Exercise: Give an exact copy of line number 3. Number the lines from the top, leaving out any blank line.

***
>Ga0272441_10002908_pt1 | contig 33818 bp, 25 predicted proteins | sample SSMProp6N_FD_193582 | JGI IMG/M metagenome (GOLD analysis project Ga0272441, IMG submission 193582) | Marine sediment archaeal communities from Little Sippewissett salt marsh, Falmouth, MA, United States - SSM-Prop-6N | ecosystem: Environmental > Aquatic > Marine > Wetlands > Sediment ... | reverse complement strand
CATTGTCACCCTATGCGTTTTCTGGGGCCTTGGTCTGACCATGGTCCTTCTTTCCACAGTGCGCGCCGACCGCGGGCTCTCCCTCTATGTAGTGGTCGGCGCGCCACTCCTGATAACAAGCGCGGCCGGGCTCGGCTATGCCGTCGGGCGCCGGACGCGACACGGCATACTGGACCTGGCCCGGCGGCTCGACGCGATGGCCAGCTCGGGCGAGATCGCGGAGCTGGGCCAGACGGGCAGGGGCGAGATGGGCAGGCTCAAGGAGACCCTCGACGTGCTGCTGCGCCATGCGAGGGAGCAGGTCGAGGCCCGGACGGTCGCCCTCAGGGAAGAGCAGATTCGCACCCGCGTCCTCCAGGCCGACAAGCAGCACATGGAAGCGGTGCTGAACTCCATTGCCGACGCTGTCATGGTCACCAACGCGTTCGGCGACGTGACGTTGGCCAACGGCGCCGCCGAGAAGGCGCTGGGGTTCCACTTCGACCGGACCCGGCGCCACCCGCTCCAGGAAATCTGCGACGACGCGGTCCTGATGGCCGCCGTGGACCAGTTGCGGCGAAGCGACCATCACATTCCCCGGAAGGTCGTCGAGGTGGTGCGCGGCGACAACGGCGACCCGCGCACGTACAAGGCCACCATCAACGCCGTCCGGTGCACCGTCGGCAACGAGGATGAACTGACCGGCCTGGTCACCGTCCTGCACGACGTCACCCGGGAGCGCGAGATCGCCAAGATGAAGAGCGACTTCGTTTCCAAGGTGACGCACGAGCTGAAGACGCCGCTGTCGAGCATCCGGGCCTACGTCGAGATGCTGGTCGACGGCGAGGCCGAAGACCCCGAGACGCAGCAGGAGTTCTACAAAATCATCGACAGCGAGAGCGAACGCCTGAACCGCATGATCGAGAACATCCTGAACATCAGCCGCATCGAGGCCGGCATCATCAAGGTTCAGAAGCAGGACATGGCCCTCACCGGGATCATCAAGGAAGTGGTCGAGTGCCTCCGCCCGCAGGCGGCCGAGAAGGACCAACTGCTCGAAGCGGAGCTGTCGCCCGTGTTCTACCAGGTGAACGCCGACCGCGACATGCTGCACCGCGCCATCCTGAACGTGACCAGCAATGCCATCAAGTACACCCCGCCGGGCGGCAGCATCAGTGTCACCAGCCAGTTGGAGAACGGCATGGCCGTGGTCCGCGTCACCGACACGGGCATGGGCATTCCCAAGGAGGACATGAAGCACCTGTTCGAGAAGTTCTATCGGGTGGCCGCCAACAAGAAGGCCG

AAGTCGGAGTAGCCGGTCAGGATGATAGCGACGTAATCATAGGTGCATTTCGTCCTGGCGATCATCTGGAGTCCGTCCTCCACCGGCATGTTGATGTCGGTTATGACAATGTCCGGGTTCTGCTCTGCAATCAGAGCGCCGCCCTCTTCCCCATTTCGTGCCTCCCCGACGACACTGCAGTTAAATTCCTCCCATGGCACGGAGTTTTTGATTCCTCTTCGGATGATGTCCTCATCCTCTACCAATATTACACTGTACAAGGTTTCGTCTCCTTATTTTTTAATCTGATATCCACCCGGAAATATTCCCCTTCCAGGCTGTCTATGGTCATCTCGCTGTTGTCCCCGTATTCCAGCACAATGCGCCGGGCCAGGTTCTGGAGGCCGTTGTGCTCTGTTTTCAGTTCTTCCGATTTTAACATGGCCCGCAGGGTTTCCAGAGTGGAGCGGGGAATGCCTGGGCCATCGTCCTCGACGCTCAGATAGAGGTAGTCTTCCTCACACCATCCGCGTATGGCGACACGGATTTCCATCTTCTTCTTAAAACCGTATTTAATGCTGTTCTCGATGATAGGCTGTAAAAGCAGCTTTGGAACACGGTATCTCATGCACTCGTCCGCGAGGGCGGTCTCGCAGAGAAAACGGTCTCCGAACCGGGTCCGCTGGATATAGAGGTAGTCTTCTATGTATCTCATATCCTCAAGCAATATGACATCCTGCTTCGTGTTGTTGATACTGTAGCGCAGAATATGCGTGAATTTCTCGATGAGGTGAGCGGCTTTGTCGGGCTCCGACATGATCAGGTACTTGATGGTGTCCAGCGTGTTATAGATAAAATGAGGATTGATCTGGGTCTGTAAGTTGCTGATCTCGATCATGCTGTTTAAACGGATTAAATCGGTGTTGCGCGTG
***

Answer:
AAGTCGGAGTAGCCGGTCAGGATGATAGCGACGTAATCATAGGTGCATTTCGTCCTGGCGATCATCTGGAGTCCGTCCTCCACCGGCATGTTGATGTCGGTTATGACAATGTCCGGGTTCTGCTCTGCAATCAGAGCGCCGCCCTCTTCCCCATTTCGTGCCTCCCCGACGACACTGCAGTTAAATTCCTCCCATGGCACGGAGTTTTTGATTCCTCTTCGGATGATGTCCTCATCCTCTACCAATATTACACTGTACAAGGTTTCGTCTCCTTATTTTTTAATCTGATATCCACCCGGAAATATTCCCCTTCCAGGCTGTCTATGGTCATCTCGCTGTTGTCCCCGTATTCCAGCACAATGCGCCGGGCCAGGTTCTGGAGGCCGTTGTGCTCTGTTTTCAGTTCTTCCGATTTTAACATGGCCCGCAGGGTTTCCAGAGTGGAGCGGGGAATGCCTGGGCCATCGTCCTCGACGCTCAGATAGAGGTAGTCTTCCTCACACCATCCGCGTATGGCGACACGGATTTCCATCTTCTTCTTAAAACCGTATTTAATGCTGTTCTCGATGATAGGCTGTAAAAGCAGCTTTGGAACACGGTATCTCATGCACTCGTCCGCGAGGGCGGTCTCGCAGAGAAAACGGTCTCCGAACCGGGTCCGCTGGATATAGAGGTAGTCTTCTATGTATCTCATATCCTCAAGCAATATGACATCCTGCTTCGTGTTGTTGATACTGTAGCGCAGAATATGCGTGAATTTCTCGATGAGGTGAGCGGCTTTGTCGGGCTCCGACATGATCAGGTACTTGATGGTGTCCAGCGTGTTATAGATAAAATGAGGATTGATCTGGGTCTGTAAGTTGCTGATCTCGATCATGCTGTTTAAACGGATTAAATCGGTGTTGCGCGTG